Breakfast With Scot
a movie review
Basically, this film version of the Michael Downing novel is a heartwarming family story with a twist. Two professionally successful gay men — Eric, the sportscaster and former hockey player (Tom Cavanagh) and Sam, the corporate lawyer (Ben Shenkman), live a well adjusted life until their flamboyant 11 year old nephew moves in and shakes up their comfortably upper middle class existence.
The plot follows Scot (Noah Barrett), Sam's suddenly orphaned nephew, in need of temporary housing, coming to stay for a spin with his next of kin. The couple, fearing a pre-teen bully, are not quite ready for the show-tune loving, Christmas carol singing, colorful boy, who loves shopping, scents, jewelry and his mom's pink boa. Scot's unexpectedly glitzy behavior is most upsetting to sports jock, Eric, who is struggling to maintain a rugged he-man image in both his professional and personal life.
Scot is delightfully in touch with all his emotions and, like a lot of 11 year olds, honestly blurts out inconvenient facts at the most inopportune times. In order to "help" him adjust to the "real" world, Eric decides to teach him how to "behave more like a boy," with hilarious consequences.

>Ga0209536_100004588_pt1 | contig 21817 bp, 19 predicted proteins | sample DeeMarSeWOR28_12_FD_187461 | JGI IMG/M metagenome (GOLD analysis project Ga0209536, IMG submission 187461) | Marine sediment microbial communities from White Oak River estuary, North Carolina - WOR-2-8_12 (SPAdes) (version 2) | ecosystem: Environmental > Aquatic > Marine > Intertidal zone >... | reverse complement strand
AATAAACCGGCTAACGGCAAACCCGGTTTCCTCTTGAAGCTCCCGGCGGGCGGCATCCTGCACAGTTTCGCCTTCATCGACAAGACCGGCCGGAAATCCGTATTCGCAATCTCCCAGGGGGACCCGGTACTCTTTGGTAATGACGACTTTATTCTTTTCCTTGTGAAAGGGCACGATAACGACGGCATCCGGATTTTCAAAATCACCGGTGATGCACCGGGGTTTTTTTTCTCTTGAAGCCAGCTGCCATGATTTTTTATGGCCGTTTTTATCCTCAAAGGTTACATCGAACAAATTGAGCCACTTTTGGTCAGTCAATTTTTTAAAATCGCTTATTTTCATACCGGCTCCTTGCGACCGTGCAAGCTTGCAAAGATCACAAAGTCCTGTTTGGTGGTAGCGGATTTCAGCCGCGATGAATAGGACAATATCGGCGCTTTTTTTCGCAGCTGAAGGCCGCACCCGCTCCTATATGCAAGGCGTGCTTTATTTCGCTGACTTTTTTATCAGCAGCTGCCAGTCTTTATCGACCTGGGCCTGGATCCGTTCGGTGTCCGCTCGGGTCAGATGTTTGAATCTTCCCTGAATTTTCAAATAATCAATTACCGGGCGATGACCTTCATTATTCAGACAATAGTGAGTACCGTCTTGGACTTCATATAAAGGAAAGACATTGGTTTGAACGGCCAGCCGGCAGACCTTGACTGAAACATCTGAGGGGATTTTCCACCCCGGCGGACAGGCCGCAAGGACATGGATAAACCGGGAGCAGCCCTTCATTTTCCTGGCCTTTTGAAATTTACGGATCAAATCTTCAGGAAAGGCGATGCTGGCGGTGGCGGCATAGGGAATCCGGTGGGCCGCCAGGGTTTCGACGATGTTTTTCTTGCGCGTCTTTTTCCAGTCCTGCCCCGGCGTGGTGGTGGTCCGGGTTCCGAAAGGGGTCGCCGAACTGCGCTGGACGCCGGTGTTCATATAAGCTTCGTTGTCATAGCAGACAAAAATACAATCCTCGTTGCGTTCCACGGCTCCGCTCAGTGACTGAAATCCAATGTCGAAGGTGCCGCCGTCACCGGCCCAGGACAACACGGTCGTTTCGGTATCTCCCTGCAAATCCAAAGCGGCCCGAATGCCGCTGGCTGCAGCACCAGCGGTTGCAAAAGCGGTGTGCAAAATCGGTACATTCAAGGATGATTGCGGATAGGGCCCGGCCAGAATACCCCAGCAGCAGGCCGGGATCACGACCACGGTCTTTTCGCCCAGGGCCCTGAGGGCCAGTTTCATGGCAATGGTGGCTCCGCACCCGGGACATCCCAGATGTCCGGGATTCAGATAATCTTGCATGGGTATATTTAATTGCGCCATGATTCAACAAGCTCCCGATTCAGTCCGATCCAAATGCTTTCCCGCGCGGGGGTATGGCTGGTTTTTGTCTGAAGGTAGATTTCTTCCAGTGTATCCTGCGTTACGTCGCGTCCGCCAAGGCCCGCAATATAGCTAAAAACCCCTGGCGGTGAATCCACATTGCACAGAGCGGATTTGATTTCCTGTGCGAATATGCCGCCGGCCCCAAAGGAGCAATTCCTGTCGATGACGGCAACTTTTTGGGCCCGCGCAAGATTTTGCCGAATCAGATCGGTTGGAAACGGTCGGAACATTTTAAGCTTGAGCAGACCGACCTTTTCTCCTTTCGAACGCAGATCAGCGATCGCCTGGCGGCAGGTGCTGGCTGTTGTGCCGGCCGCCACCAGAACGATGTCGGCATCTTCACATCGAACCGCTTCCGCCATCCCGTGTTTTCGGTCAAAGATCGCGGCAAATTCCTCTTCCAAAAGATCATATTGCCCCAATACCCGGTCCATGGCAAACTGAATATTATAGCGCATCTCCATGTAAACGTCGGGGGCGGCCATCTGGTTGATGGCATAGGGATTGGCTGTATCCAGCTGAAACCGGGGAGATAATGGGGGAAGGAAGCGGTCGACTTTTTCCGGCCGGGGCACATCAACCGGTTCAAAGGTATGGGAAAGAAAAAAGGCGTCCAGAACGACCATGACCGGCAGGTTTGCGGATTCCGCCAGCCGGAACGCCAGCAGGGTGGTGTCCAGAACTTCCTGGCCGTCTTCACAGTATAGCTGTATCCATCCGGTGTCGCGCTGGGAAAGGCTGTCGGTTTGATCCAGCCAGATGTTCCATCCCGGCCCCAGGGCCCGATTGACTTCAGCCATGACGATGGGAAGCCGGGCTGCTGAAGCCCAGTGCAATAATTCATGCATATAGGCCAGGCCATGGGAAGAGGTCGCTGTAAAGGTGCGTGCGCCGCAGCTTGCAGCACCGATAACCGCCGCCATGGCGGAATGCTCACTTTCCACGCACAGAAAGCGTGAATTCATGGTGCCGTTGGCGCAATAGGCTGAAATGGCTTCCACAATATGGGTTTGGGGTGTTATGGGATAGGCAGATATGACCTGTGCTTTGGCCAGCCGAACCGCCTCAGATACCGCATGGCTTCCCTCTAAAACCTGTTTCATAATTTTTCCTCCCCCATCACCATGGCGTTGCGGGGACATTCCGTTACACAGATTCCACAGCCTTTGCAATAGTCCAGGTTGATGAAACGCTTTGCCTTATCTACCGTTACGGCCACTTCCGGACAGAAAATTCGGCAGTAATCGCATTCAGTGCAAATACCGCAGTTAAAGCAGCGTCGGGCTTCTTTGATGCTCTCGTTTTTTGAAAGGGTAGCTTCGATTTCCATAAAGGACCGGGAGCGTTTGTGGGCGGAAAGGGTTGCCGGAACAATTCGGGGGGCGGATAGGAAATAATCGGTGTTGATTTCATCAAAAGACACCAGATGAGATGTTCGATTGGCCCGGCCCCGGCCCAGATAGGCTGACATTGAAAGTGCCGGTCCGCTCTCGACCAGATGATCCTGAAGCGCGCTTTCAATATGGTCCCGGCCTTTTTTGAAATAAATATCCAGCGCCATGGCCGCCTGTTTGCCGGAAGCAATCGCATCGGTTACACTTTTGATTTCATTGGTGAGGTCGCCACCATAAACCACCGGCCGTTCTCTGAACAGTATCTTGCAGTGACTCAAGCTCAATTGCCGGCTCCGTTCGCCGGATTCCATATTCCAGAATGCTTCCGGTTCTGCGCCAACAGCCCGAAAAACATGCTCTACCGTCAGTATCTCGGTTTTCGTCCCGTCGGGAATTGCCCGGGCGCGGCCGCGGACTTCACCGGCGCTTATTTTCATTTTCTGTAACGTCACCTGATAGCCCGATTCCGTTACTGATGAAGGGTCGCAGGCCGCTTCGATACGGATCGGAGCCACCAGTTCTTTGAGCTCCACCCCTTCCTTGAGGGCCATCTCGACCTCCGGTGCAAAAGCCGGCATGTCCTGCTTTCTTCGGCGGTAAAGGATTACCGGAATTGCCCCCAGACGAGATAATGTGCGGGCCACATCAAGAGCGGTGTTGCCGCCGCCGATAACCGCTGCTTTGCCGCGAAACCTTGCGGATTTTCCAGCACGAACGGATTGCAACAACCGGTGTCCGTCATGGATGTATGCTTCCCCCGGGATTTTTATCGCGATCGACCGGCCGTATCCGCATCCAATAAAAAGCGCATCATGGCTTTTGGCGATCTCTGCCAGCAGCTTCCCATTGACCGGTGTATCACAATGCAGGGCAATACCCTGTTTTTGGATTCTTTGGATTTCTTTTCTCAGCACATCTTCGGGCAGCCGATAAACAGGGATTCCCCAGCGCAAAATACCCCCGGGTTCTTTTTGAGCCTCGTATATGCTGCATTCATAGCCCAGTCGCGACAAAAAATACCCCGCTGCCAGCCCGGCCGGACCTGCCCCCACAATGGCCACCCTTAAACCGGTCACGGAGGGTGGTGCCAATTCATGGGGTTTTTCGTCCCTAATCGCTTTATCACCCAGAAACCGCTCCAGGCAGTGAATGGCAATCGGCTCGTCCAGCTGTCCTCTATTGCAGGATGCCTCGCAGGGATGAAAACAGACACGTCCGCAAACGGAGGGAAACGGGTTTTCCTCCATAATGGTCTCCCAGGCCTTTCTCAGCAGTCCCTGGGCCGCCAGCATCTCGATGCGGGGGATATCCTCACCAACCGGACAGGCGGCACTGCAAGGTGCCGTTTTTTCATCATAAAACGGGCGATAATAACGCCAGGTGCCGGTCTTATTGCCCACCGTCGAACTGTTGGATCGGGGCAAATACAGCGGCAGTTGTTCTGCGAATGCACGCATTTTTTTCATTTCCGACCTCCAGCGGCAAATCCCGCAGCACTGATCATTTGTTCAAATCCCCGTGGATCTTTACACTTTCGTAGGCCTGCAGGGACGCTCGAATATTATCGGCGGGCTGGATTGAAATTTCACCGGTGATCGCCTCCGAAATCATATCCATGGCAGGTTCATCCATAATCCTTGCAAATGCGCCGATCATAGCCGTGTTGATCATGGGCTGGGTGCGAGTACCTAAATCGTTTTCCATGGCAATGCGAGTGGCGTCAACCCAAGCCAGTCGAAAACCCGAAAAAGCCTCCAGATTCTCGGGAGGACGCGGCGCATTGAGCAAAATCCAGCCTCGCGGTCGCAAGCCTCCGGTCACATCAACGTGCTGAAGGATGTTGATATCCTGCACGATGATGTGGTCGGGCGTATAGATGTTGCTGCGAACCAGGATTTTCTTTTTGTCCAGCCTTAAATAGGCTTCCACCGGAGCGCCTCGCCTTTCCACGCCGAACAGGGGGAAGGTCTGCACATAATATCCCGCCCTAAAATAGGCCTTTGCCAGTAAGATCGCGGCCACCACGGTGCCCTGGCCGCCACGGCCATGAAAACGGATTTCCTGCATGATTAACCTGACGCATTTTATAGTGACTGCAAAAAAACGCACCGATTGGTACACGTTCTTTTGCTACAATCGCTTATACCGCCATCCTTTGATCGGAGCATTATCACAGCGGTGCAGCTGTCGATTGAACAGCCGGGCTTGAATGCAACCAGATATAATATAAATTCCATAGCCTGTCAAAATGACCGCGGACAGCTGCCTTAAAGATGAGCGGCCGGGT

They buy him new clothes, lock away his scented lotions, potions and jewelry and instruct him to be "more discreet." Since Scot longs to belong again, he tries very hard to be what Eric expects him to be, including enlisting in a junior hockey team, with mixed results. As Scot attempts to suppress his basic inclination to please the adults around him, Eric and Sam look at their own hypocrisy and begin to question the price to be paid for remaining in the closet.
This movie is so charming, natural, caring and true that it is hard not to root for a happy ending. Eric, even if misguided in perceiving Scot's needs at first, genuinely doesn't know how to parent such a boy and makes an effort to be a good male role model. And Scot is so adorable at just being himself that we want him to stay that way forever, growing up wild, happy and free.
I liked that this was not a "gay movie" sending a message about gay acceptance by a straight world but rather a universally applicable film espousing true self-acceptance. The qualities of emotional maturity that ripple out to create healthy, supportive relationships — from family to community, to the world at large — is a big, ambitious aim for such a funny little movie. And yet, it manages to gently deliver that point, in the midst of laughing out loud at our own quirks and flaws, and a tendency to hide behind masks concealing our own authentic selves.
Scot, Eric and Sam together represent a very modern dramady with all the ingredients present for enjoying a warm, touching and funny hour and a half.
Other stories by Victoria Barkley: